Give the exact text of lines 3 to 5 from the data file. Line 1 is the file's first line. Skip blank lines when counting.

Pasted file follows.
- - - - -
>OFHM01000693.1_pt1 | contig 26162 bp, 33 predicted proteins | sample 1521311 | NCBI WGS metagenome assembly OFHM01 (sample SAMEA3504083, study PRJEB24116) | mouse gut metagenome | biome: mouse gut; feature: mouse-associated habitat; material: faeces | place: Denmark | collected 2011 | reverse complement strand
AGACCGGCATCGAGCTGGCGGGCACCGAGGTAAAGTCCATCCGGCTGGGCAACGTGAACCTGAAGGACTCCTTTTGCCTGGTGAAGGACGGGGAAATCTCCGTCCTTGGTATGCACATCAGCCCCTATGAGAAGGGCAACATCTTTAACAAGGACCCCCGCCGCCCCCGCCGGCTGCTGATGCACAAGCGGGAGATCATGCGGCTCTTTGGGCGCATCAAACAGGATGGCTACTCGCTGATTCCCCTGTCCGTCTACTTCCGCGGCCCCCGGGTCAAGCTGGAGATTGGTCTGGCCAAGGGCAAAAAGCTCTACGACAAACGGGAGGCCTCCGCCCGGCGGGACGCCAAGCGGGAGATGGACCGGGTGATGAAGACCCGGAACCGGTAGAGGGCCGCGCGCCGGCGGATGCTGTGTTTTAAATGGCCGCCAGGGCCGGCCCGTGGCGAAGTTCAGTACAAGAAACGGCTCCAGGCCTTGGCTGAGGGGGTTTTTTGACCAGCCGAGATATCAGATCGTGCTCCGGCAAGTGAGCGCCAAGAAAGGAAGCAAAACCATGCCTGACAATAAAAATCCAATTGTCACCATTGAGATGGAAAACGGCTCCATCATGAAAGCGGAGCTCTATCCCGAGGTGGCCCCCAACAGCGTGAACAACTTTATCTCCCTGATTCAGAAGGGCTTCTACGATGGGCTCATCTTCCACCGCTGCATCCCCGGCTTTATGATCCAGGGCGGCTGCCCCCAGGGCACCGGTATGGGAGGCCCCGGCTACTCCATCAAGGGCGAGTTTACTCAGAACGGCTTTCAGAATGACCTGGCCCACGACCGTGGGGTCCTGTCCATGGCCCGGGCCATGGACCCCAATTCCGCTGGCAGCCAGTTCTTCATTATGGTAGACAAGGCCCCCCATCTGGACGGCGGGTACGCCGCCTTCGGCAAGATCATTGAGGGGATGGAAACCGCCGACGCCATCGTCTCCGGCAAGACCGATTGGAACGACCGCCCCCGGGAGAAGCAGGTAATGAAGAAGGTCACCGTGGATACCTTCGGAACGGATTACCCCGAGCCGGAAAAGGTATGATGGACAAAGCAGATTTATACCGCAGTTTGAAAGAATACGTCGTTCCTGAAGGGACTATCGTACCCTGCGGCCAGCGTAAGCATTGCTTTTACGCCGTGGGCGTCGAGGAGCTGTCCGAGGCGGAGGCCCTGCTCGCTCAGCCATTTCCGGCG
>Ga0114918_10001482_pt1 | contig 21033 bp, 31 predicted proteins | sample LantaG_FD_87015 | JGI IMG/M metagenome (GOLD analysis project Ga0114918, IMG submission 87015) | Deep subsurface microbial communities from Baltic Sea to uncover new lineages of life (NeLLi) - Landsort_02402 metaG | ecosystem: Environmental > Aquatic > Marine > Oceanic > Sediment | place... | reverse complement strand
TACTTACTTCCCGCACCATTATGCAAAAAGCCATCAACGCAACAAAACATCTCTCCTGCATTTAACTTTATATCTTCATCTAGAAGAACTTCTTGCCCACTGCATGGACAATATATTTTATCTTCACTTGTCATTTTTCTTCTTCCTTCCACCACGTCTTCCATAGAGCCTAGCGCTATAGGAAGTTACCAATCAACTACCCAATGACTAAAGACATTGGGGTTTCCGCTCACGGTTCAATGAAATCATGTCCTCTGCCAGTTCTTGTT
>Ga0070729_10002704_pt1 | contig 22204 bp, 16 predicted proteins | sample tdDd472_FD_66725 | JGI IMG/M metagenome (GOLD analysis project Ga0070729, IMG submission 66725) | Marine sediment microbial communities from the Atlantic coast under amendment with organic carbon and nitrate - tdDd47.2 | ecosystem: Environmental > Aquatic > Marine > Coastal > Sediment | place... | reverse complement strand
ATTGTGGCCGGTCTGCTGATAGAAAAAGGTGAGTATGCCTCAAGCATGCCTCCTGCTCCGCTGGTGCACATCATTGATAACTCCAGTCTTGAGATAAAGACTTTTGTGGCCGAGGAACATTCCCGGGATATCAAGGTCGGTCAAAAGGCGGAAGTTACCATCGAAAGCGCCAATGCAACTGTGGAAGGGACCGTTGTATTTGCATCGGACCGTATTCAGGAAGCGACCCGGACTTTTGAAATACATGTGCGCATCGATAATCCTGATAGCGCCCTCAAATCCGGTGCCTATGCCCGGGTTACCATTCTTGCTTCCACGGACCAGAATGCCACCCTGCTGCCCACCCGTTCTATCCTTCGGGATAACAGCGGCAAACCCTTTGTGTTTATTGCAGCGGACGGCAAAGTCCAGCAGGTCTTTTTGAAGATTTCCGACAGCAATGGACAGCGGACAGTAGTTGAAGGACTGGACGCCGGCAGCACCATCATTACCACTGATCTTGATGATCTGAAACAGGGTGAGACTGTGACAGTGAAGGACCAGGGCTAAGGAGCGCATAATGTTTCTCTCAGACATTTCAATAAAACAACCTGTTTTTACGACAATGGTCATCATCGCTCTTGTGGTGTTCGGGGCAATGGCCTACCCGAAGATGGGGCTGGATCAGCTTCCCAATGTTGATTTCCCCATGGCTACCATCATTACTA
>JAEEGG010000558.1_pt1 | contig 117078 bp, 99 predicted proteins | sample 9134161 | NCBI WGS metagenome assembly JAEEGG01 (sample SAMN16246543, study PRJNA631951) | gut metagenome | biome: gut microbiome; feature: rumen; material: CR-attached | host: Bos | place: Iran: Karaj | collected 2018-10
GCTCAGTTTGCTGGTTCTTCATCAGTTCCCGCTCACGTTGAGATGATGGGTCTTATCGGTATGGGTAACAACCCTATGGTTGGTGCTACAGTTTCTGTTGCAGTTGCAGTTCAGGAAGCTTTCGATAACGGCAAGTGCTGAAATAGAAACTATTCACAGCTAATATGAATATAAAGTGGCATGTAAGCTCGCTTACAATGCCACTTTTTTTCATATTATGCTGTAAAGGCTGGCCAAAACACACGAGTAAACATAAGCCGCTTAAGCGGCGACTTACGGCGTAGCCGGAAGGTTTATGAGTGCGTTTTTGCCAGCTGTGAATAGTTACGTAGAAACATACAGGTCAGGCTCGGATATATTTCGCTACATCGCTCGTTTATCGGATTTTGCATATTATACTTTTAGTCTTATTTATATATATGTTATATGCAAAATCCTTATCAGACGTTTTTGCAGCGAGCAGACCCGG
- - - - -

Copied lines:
>Ga0114918_10001482_pt1 | contig 21033 bp, 31 predicted proteins | sample LantaG_FD_87015 | JGI IMG/M metagenome (GOLD analysis project Ga0114918, IMG submission 87015) | Deep subsurface microbial communities from Baltic Sea to uncover new lineages of life (NeLLi) - Landsort_02402 metaG | ecosystem: Environmental > Aquatic > Marine > Oceanic > Sediment | place... | reverse complement strand
TACTTACTTCCCGCACCATTATGCAAAAAGCCATCAACGCAACAAAACATCTCTCCTGCATTTAACTTTATATCTTCATCTAGAAGAACTTCTTGCCCACTGCATGGACAATATATTTTATCTTCACTTGTCATTTTTCTTCTTCCTTCCACCACGTCTTCCATAGAGCCTAGCGCTATAGGAAGTTACCAATCAACTACCCAATGACTAAAGACATTGGGGTTTCCGCTCACGGTTCAATGAAATCATGTCCTCTGCCAGTTCTTGTT
>Ga0070729_10002704_pt1 | contig 22204 bp, 16 predicted proteins | sample tdDd472_FD_66725 | JGI IMG/M metagenome (GOLD analysis project Ga0070729, IMG submission 66725) | Marine sediment microbial communities from the Atlantic coast under amendment with organic carbon and nitrate - tdDd47.2 | ecosystem: Environmental > Aquatic > Marine > Coastal > Sediment | place... | reverse complement strand